Cold Case Unit identifies skeleton


Published: Wednesday, August 1, 2007 at 11:38 a.m.
Last Modified: Wednesday, August 1, 2007 at 12:00 a.m.

Thanks to DNA evidence, the Alachua County Sheriff's Office's new Cold Case Unit has come to one conclusion in a more than 40-year-old case: A skeleton discovered near Cross Creek in the mid-1960s was that of a man whose car was found nearby months before.

The remains discovered May 16, 1966, belong to James Harold Thomas, 24, the unit learned using DNA obtained from the man's sister.

Thomas' Ford Falcon with a Texas license plate had been found abandoned in this area a few months before the skeleton was located, but until investigators with the Cold Case Unit began further scrutinizing the case, it was not clear whether the skeleton was Thomas'.

Thomas had been listed as an Army deserter. But, when officers first tried to verify if the body belonged to Thomas, dental records obtained from the U.S. Army didn't match. Since then, the skeleton and the investigation had remained untouched.

After the formation of the Cold Case Unit in February, investigators began reviewing unsolved investigations - including that of Thomas' abandoned Ford Falcon. About three months ago, the remains found near where the Ford had been abandoned were transferred to the C.A. Pound Human Identification Lab at the University of Florida for further analysis.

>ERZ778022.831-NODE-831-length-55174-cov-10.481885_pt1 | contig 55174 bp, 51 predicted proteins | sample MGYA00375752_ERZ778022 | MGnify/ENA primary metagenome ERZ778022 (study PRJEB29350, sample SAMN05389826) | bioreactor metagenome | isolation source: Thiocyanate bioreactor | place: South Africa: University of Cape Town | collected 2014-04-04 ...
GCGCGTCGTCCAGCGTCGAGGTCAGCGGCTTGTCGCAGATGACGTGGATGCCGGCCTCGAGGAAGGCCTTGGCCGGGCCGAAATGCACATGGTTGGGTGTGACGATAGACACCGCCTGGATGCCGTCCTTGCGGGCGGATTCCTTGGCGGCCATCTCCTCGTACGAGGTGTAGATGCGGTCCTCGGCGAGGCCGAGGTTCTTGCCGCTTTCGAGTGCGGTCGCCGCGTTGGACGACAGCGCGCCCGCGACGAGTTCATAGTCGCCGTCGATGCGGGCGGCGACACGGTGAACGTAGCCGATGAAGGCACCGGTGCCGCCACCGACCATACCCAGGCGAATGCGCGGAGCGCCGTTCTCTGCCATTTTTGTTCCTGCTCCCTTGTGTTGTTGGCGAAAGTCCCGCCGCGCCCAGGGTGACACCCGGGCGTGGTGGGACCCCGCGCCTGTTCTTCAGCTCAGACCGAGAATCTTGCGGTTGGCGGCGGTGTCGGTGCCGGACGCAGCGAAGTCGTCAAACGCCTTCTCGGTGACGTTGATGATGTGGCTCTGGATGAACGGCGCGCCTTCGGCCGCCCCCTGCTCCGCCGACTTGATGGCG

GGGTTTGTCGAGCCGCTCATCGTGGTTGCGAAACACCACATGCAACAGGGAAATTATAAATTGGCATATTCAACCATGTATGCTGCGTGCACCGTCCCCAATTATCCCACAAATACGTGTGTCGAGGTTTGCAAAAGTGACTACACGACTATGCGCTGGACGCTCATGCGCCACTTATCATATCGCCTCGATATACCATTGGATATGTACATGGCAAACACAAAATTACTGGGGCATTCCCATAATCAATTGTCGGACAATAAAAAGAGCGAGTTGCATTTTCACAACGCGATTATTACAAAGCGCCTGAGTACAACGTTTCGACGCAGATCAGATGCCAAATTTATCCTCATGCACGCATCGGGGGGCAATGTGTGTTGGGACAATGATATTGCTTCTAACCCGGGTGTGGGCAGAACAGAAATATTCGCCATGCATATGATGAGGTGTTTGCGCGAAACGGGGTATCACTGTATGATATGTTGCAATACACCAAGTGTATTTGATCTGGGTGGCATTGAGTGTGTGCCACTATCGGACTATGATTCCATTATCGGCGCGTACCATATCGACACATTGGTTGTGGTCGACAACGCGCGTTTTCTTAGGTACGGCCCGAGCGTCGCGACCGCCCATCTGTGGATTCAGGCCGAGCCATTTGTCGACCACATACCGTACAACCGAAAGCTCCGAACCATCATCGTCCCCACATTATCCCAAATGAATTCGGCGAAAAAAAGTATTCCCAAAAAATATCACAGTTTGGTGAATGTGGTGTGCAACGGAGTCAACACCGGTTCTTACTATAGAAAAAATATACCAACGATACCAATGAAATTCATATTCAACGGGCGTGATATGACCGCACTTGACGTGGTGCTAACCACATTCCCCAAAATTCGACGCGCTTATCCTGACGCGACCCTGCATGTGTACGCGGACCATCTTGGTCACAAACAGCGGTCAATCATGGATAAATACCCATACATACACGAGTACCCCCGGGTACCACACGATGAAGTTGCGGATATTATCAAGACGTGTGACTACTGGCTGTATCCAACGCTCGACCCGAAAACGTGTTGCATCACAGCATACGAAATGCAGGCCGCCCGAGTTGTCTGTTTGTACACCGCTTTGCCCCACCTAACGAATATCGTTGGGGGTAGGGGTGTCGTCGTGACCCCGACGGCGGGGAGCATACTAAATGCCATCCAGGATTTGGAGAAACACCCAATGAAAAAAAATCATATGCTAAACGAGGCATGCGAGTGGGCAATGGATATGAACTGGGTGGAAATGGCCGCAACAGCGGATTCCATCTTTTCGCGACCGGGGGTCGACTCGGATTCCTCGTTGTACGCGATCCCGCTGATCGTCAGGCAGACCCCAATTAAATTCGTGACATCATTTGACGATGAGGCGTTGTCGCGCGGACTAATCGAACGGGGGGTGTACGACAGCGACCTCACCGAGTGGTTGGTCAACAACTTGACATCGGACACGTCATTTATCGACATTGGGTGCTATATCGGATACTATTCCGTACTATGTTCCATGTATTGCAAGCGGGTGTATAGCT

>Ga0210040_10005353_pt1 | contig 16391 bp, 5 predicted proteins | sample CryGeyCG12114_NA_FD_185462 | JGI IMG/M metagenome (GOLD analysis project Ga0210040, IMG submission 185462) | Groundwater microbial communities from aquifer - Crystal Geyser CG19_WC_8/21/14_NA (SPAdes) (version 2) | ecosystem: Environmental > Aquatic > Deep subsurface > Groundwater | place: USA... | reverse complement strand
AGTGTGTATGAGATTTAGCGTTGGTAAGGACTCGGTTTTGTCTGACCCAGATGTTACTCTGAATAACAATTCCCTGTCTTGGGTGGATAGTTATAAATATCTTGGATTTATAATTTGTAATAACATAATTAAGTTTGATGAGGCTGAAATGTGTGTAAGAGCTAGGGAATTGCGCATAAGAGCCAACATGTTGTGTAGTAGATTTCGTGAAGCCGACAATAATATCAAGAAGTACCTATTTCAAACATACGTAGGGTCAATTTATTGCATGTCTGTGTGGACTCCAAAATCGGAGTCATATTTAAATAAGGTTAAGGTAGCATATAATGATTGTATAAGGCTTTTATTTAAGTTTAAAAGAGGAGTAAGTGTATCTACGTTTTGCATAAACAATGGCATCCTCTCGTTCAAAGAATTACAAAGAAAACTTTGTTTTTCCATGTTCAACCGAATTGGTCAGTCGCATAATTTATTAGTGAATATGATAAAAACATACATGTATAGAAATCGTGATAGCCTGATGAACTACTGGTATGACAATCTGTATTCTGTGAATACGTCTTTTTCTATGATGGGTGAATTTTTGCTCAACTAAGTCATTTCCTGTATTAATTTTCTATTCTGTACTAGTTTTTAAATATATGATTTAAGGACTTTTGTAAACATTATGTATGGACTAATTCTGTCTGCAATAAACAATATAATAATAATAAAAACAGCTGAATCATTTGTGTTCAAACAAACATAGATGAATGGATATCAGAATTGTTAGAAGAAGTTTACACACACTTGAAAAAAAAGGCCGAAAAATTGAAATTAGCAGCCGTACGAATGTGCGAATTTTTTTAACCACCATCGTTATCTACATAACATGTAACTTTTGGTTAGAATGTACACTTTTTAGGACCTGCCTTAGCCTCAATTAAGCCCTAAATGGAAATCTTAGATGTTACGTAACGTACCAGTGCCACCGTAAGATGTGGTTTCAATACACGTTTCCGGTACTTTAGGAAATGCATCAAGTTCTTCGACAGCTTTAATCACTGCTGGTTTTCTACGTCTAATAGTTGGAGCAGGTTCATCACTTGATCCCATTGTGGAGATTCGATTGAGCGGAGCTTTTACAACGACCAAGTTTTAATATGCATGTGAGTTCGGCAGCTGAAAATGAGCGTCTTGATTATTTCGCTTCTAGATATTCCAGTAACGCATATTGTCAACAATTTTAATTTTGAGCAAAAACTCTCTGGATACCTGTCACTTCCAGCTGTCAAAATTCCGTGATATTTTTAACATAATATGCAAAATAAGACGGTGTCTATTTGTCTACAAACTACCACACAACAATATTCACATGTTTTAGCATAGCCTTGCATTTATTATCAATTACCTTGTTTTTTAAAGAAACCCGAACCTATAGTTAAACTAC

DNA testing allowed the lab to identify the skeleton as Thomas' using DNA obtained from Thomas' sister, who the Cold Case Unit had located out-of-state.

Meantime, the circumstances of Thomas' death remain under investigation. The man had suffered trauma to the back of the head.

A .22-caliber gun also was located next to the remains, but no metal fragments were in the skull.

The wound might have been self-inflicted, but investigators still aren't sure what happened to Thomas, according to the Sheriff's Office.

The Ford Falcon, meanwhile, was probably either given back to the bank who held the loan for it at the time, or might have been sold at an abandoned property auction, said Sgt. Keith Faulk at the Sheriff's Office. He said that since investigators first believed the death to be accidental when it was discovered in 1966, they would not have held the vehicle as evidence.

Anyone with information about this or other unsolved Alachua County cases is asked to call (352) 955-1818 or Crime Stoppers at (352) 372-7867. For more information about unsolved county crimes, go to http://www.alachuasheriff.org/detective/index.htm#cold%20cases.

<i>Lise Fisher can be reached at 352-374-5092 or fisherl@gvillesun.com.</i>

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